Danny Seth has been a polarising figure since he hit the scene a few years ago, and he knows it. Whether you hate him or love him, there’s no denying the progress that the Watford born rapper has been making overseas. A misfit on home turf (writing raps wasn’t the “accepted” thing to do back home he tells us) he has found kinship in the eccentrics and weirdos of the rising New Atlanta scene. After spending the past three months hanging out with the likes of Two-9, FKi, OG Maco and Raury, he recently returned home for a stint in a London studio working on his forthcoming Perceptionproject.
A slightly stoned Danny Seth emerges from the dark studio to catch up with RWD Mag for a chat about his travels, what he’s been up to and how he hopes to break new ground in opening up American audiences to UK voices. And, say what you want about him, but that sounds like a positive goal to us!
You’ve been picking up steam as you work towards your forthcoming project Perception, which feels like it’s going to be somewhat of a breakthrough for you. What are you going for with that project?
The whole meaning behind that is with the Internet nowadays everyone can air their own perception of everyone. Not everyone’s going to like anything I can have people Tweet me saying they love me and the next second that they hate me. Everyone can kind of get their own perception of you in their own way in this day and age, through social media and the Internet.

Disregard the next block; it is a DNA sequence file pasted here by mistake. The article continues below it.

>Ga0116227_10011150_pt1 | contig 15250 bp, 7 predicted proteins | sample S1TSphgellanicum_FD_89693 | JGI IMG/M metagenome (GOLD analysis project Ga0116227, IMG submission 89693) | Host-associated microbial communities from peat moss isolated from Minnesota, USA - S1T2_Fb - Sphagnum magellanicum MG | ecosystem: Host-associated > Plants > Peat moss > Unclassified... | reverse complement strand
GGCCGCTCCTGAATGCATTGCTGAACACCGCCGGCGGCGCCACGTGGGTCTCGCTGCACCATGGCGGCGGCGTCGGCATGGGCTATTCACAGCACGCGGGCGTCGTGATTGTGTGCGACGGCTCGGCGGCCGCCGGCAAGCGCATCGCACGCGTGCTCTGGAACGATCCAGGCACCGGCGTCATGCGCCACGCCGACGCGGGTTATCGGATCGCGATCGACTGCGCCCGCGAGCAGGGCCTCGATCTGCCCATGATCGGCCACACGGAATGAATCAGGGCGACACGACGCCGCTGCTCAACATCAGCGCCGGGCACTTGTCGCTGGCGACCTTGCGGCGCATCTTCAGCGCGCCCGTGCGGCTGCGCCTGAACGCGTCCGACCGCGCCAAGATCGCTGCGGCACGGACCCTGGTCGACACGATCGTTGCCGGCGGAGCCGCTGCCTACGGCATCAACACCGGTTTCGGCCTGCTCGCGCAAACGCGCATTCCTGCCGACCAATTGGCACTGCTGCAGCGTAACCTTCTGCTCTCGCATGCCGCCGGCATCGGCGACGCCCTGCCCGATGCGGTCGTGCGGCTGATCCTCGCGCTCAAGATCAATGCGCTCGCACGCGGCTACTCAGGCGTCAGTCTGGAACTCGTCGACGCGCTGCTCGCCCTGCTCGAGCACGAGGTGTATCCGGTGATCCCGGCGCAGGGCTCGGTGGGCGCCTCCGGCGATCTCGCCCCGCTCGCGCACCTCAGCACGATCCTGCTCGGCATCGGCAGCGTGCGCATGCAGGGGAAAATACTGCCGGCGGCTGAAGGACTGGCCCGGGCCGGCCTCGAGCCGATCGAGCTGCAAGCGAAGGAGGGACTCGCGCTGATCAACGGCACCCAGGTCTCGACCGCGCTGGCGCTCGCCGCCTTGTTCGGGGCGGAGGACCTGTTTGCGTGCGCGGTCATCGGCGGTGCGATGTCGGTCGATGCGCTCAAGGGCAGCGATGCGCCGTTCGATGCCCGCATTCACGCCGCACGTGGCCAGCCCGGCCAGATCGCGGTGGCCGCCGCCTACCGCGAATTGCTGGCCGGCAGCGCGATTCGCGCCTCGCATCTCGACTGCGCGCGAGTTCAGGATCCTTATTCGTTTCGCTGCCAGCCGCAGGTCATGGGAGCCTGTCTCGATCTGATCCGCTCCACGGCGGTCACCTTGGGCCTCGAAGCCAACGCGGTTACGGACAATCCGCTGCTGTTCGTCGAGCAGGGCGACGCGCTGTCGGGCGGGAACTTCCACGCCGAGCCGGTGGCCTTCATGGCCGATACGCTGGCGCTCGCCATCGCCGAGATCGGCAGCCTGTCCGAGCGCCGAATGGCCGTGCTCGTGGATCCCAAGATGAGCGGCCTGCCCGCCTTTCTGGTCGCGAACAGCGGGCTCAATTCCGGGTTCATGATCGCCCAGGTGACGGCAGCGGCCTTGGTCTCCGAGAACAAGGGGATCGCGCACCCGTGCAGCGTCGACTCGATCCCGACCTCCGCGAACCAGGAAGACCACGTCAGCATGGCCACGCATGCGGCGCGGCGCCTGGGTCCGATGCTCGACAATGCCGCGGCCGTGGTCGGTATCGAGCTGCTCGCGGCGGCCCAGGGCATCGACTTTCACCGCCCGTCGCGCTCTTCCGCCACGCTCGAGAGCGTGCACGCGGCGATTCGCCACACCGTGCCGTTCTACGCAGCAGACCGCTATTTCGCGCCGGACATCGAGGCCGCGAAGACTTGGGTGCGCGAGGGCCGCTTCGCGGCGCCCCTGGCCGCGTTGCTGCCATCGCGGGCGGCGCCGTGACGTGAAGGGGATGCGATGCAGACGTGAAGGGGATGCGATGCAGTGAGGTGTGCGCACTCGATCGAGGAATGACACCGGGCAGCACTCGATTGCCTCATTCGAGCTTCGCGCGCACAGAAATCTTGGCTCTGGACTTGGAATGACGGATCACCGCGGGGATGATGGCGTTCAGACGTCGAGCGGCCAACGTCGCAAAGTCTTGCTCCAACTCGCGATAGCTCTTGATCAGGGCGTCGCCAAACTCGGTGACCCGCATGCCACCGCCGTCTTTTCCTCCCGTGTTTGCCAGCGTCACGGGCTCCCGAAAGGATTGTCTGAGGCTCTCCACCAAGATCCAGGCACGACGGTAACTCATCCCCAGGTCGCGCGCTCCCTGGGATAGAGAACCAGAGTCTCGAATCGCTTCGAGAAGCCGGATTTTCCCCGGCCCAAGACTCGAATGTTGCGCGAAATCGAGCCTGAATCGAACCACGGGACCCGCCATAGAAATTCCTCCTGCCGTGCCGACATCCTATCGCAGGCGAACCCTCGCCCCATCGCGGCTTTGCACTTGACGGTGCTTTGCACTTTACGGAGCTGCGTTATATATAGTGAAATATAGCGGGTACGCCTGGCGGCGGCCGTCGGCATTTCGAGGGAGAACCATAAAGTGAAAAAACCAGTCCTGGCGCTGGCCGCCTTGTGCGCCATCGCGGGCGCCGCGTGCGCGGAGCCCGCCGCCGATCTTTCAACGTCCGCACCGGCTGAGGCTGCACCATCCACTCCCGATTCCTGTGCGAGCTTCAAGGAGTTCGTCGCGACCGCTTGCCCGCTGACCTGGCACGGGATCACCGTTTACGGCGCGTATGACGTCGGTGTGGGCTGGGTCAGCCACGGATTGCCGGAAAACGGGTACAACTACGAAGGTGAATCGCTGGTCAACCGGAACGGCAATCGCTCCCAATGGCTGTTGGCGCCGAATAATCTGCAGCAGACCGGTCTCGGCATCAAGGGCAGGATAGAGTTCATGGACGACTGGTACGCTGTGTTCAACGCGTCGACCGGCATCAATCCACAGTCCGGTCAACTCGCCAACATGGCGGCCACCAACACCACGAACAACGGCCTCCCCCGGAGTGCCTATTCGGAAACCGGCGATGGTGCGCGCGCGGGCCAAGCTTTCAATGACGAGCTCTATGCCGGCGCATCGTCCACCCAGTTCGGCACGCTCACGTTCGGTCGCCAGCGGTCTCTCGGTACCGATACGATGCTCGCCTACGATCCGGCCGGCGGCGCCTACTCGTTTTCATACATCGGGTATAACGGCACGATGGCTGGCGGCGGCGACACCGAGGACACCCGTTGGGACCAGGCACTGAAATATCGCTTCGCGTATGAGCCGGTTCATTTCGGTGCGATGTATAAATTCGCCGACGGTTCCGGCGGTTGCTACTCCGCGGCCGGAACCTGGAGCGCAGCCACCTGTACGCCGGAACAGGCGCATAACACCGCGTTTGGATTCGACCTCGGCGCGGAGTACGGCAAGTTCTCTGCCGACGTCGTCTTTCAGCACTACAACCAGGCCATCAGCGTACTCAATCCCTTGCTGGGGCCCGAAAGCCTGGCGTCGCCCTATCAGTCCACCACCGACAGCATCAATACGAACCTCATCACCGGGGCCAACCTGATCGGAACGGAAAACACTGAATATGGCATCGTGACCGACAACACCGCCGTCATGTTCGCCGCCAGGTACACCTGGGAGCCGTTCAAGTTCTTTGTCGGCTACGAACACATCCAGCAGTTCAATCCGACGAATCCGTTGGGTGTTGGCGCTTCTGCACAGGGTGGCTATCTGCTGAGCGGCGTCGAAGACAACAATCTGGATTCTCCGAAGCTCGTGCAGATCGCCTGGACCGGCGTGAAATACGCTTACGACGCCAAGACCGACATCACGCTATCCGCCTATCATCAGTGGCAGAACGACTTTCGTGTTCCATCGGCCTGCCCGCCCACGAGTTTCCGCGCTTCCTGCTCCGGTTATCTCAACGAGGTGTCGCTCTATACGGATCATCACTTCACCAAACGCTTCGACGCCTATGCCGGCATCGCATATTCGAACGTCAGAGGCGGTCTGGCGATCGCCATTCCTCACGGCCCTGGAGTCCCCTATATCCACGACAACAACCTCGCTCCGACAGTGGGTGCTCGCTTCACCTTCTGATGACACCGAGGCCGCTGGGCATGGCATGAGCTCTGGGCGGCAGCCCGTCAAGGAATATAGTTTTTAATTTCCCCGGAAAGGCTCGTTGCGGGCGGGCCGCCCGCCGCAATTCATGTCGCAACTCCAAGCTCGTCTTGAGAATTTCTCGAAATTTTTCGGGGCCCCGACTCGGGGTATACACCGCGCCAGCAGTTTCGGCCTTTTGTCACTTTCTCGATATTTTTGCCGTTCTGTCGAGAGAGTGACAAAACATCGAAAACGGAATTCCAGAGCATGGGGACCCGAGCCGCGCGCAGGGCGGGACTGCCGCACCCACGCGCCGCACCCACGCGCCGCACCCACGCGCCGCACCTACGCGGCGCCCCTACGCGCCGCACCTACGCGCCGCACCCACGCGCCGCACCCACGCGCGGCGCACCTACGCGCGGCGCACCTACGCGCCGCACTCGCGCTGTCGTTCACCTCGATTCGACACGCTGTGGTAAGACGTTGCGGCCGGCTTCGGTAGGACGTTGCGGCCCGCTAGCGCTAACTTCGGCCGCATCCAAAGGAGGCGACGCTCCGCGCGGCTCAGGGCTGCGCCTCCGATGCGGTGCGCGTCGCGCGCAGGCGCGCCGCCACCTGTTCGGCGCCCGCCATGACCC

I wanted a platform of music where it’s like, whatever perception you have of me this is my best work, this is what represents me. Some people will perceive it as a classic, some people will think it’s trash. You can’t please everyone. I kind of wanted to keep the name broad and open. I am white, I am Jewish and I am from London, and that in itself is a few reasons why you’re going to perceive it differently, and that’s even before you’ve heard the music.
I think I wanted to stick with that, to really have some deep meaning to the word. Some people might just look at the word perception and be like, “What does that mean?”, or some people will just look deeply into it and be like “Is it because of this, or that?” It’s the same with my [cover] artwork, I haven’t released it yet but it’s a piece of art but you wouldn’t understand it unless you look deep into it; there’s loads of hidden symbols in it. Some people will brush past it and some will look deep. It’s just your perception of how you think about something.
Read the full feature via RWD Mag...